Charlie Robison at JC Cowboys, Weatherford, Oklahoma
At JC Cowboys in Weatherford, Oklahoma, they were screaming for “My Hometown” right from the beginning of Charlie Robison’s Saturday night show. Well, maybe not right from the beginning. First thing that happened was a nice lady bought Robison a shot and handed it to him as he walked out. He took it, thanked her, and drank it down, chasing the shot with the drink he brought onstage. Right after the first song, they started in. When they’d shout for “My Hometown,” Robison had a series of comebacks. “We’ll get to it,” “Wait for it, wait for it,” “We’ve got a new drummer, he doesn’t know it yet,” and “Do you have somewhere you need to go? If we play it are you going to leave?” My favorite, by far, was early in the show, when he said, “We gotta play a bunch of our shitty songs first.”
Robison did “My Hometown” at the end, second number in a two-song encore that started with Stevie Ray Vaughan’s “Pride and Joy.” When Robison kicked off “Pride and Joy,” a lot of the folks in the audience had left their seats and were standing on the dance floor, a collection of good old boys and girls in semi-designer jeans (not sure I saw any Wranglers), shorts, t-shirts and the occasional Saturday night button up cowboy shirt. There were more than a few trucker caps, and some cowboy hats. The joint billed as “Western Oklahoma’s Largest Nightclub” was rocking by this point in the show. Maybe it is the largest, and maybe it ain’t, but it’s not Gilley’s or Billy Bob’s, if that’s what you’re thinking. When I pulled in an hour or so before the music started and found a parking place after driving uncertainly over the terraced gravel parking lot (something like a series of huge speed bumps all pushed together), I kept looking for Patrick Swayze’s clunker from Roadhouse, but it wasn’t there. It had that kind of feel outside. Inside, it’s not cavernous like the mega-music halls, much more intimate. There’s seating on two levels built around a dance floor and stage, and a huge bar at one end. There are lots of dead animals on the walls, and banners from upcoming shows and events below the second floor railing. On this night, attendance was moderate in numbers but enthusiastic – local folks cheering, singing along, and dancing.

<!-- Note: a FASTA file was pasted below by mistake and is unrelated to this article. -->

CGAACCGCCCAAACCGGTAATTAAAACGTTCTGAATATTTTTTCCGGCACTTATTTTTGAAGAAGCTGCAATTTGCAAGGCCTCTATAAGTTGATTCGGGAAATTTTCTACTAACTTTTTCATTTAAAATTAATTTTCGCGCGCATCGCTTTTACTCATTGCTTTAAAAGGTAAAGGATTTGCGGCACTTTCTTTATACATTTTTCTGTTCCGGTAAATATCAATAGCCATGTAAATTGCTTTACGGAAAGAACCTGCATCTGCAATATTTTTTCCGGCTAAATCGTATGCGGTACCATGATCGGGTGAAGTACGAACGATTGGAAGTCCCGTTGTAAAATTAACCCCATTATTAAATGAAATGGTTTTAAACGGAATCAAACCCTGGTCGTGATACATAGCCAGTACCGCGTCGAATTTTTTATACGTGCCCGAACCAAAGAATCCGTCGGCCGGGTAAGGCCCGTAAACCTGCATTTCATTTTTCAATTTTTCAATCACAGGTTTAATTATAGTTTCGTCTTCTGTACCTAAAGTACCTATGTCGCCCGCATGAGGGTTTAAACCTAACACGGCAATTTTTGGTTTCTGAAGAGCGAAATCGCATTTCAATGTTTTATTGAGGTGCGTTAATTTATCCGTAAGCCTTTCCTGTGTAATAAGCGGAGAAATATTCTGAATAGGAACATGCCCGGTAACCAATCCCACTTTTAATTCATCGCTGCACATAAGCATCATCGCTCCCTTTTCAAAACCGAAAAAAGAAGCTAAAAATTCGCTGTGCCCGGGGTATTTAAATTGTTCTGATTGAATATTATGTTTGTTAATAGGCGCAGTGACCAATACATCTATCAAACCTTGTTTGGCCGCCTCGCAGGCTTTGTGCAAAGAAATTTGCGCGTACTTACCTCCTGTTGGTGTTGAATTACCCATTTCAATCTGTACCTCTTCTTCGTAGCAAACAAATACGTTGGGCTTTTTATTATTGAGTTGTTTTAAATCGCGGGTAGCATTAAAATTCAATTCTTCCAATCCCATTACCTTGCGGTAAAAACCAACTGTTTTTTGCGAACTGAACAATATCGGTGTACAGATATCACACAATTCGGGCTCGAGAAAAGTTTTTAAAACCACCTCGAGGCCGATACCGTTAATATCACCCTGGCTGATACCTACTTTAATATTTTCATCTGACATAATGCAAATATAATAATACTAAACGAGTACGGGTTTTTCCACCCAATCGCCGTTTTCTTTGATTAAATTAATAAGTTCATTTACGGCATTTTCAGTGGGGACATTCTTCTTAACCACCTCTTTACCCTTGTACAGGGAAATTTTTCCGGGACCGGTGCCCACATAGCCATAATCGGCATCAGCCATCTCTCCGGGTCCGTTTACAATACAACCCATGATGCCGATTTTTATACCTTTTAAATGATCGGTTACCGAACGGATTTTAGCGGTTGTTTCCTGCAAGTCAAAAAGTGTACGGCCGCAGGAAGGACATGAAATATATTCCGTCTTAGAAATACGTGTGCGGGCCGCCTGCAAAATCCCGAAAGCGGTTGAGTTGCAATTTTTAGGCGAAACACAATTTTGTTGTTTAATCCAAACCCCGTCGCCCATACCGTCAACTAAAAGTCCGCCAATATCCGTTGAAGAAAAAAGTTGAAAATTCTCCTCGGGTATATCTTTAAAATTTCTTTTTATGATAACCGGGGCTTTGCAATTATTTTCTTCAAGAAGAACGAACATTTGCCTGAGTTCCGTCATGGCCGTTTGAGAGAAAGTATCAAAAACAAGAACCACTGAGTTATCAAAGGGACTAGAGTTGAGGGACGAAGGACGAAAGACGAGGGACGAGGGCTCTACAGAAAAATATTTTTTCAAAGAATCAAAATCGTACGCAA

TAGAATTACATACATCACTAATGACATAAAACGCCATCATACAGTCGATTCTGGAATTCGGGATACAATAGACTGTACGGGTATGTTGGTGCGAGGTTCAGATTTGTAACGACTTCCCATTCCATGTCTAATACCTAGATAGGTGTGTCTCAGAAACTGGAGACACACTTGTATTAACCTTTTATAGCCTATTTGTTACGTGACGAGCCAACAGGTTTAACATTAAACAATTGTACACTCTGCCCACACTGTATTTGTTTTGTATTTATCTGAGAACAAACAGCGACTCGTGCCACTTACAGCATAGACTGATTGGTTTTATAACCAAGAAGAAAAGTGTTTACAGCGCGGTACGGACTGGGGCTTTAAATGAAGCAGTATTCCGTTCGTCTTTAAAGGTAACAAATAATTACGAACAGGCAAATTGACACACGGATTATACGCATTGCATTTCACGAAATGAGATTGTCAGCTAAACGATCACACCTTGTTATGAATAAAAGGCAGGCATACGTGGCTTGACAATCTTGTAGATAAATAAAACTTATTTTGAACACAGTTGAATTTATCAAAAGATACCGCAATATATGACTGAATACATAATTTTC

The “shitty songs” were pretty good. Robison has a fine catalog of tunes, and he played a lot of them this night. “Bar Light” (medleyed up with “Woolly Bully”), “Desperate Times”, “Down Again”, “Good Times”, “New Year’s Day”, “Poor Man’s Son”, and “Big City Blues”, to name a few. And yes, he covered “Whiskey River”, making it sound like his song, yet still remaining respectful of its origins. His band is hotter than a plate at Cattlemen’s Steakhouse and they turned it up as circumstances dictated, playing a break here and there as he took a sip, or lit up another smoke.
When Robison cranked up “Loving County”, it occurred to me that this is what it’s all about. Saturday night, a cold beer, you’re out with your buds and/or your date at JC Cowboys, and you get to sing along: “And her diamond how it sparkled in the lights of Loving County.” And Charlie Robison seems glad, or at least unperturbed (which is sometimes his version of glad), that you are singing along. So you buy him a shot, and go stand in front of the stage until he takes it. And he drinks it down, lights another cigarette, and plays another song. This doesn’t happen every day here in Weatherford (or anywhere else for that matter), and it makes for a special weekend. I was singing “Bar Light, Bar Bright, first bar that I see tonight” as I headed back east on I-40.